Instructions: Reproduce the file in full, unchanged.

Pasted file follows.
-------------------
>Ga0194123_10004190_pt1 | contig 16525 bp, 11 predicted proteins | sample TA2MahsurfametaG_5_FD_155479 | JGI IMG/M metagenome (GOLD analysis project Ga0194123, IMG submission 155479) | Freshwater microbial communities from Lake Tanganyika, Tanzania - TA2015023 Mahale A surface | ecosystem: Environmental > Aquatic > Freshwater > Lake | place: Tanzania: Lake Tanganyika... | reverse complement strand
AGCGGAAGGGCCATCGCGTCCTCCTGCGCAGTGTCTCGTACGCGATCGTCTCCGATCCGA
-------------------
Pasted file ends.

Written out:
>Ga0194123_10004190_pt1 | contig 16525 bp, 11 predicted proteins | sample TA2MahsurfametaG_5_FD_155479 | JGI IMG/M metagenome (GOLD analysis project Ga0194123, IMG submission 155479) | Freshwater microbial communities from Lake Tanganyika, Tanzania - TA2015023 Mahale A surface | ecosystem: Environmental > Aquatic > Freshwater > Lake | place: Tanzania: Lake Tanganyika... | reverse complement strand
AGCGGAAGGGCCATCGCGTCCTCCTGCGCAGTGTCTCGTACGCGATCGTCTCCGATCCGA